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Found 10 records similar to Wind Erosion Risk
This map displays the risk of soil degradation by water in the agricultural region of Alberta. Water erosion is a concern because it reduces soil quality by removing soil particles and nutrients, and reduces water quality if these particles are carried into nearby water bodies. The map uses five classes to describe the water erosion risk on bare, unprotected mineral soil: negligible, low, moderate, high and severe.This resource was created using ArcGIS, originally published as a print map in 1993 .
This map displays an assessment of soil erosion risk for the agricultural area of Alberta. Loss of protective residue cover through cultivation will increase the potential risk of soil erosion. The vulnerability of the soil to erosion combined with the intensity of cultivation determines the degree to which the soil may be at risk. The classes shown on the map were ranked from 0 (lowest risk) to 1 (highest risk).
Winds can significantly influence crop growth and yield mainly due to mechanical damage of plant vegetative and reproductive organs, an imbalance of plant-soil-atmosphere water relationships such as evapotranspiration, and pest and disease distributions in agricultural fields. The maximum wind speed and the number of strong wind days over the forecast period represent short term and extended strong wind events respectively. Agriculture is an important primary production sector in Canada. Agricultural production, profitability, sustainability and food security depend on many agrometeorological factors.
Coastal erosion is the process that removes shoreline material, causing the coastline to retreat inland. The coastal landscape of Prince Edward Island is identified as a region sensitive to sea-level rise. Systematic measurements for coastal erosion were carried out between 2007-2010 using ground surveyed reference transects and shoreline coordinates. The most recent analyses of coastal erosion (2010-2012) uses a remote sensing approach with shoreline positions digitized on high resolution ortho-photos and satellite images.
The reliance on wind as a source of energy is increasing in Canada and around the world. Some residents in communities that host large-scale turbine electricity generators have reported adverse health effects which they attribute to the sound emitted by operating wind turbines.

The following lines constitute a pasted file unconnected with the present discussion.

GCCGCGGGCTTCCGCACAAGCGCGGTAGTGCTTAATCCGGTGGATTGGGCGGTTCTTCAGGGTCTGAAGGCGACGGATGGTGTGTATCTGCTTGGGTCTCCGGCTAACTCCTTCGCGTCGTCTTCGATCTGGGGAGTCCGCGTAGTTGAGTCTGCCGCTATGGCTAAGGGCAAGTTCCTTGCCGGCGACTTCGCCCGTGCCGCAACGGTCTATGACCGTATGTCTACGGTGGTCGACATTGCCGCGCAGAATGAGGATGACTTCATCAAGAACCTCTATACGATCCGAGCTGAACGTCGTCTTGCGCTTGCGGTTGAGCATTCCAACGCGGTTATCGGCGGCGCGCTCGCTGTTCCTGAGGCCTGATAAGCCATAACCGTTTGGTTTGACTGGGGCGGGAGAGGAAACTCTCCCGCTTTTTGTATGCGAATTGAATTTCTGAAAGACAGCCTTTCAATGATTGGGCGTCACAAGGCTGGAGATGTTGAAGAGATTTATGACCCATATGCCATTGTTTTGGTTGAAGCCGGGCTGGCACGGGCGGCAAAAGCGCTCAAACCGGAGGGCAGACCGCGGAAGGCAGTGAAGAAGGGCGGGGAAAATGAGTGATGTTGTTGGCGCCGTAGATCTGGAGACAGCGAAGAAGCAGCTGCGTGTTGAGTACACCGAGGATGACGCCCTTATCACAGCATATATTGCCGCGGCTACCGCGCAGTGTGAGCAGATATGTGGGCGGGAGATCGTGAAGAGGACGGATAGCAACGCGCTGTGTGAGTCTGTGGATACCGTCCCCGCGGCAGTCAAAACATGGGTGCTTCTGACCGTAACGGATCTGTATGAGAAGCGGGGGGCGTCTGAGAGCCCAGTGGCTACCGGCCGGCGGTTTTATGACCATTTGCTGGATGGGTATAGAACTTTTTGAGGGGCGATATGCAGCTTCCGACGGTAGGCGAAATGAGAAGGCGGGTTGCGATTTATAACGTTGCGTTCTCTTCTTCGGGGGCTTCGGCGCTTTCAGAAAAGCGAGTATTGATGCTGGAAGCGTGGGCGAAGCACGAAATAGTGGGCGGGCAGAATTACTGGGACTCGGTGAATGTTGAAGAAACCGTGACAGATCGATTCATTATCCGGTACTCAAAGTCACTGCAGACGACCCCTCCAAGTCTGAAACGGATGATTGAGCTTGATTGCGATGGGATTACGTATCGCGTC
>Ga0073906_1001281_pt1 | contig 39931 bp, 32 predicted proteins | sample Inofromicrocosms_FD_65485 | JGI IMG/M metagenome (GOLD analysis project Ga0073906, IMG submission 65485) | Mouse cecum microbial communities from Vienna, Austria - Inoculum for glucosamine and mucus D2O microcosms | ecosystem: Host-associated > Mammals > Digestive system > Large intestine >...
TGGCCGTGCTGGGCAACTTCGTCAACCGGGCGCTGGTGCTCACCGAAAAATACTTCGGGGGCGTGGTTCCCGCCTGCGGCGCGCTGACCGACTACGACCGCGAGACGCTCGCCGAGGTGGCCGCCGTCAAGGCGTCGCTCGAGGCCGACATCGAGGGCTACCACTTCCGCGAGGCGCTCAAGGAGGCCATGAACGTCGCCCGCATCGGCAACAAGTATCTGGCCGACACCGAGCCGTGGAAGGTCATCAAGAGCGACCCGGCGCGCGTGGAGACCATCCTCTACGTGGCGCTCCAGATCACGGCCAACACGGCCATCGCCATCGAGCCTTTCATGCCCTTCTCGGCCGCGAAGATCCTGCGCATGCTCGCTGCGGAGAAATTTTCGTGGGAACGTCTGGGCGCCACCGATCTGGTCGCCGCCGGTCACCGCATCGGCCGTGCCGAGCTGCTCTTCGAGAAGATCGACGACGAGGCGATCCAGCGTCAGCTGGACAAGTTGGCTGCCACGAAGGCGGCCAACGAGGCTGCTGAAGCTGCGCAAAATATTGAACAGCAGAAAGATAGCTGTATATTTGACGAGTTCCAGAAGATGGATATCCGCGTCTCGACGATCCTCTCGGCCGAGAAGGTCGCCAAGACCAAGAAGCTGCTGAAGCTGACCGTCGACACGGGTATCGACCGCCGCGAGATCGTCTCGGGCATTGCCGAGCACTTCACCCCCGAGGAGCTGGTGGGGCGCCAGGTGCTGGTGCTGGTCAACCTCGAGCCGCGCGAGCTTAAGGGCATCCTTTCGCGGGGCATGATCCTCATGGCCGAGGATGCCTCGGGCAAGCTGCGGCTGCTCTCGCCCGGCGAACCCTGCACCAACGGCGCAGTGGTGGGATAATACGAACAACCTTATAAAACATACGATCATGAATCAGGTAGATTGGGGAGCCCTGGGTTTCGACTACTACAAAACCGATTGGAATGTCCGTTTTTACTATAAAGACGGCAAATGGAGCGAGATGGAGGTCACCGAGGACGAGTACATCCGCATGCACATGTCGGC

The Canadian Wind Turbine Database contains the geographic location and key technology details for wind turbines installed in Canada. This dataset was jointly compiled by researchers at CanmetENERGY-Ottawa and by the Centre for Applied Business Research in Energy and the Environment at the University of Alberta, under contract from Natural Resources Canada. Note that total project capacity was sourced from publicly available information, and may not match the sum of individual turbine rated capacity due to de-rating and other factors. The turbine numbering scheme adopted for this database is not intended to match the developer’s asset numbering.
Wind erosion risk for unprotected soils in areas sensitive to climatic change is shown on this map. The regions that would have the highest sensitivity to a warming climate are likely to occur in the southern and central Prairies and in the southernmost part of Ontario. This risk of wind erosion is based on the nature of local climate and vegetation. Areas with dryer, warmer climates and with sparse vegetation cover are more vulnerable to wind erosion.
Using permanent transects, geo indicators are tracked annually to monitor the effects of long term erosion and deposition processes and significant erosional events to ecologically sensitive sand dune ecosystems.
The Agri-Environmental Indicator Soil Erosion Risk dataset provides the estimated risk of soil loss from the combined effects of wind, water, and tillage for Soil Landscapes of Canada agricultural areas for each year since 1981 to 2018.
The wind speed layer shows the modeled wind speed [m/s] at a height of 100 m above ground level, at each grid point, averaged over the three year period from January 1, 2008 to December 31, 2010. Values are presented in bins with ranges of 0.5 m/s each. Further details including data at different heights, and for individual years, can be obtained by clicking on the dot representing the grid point location.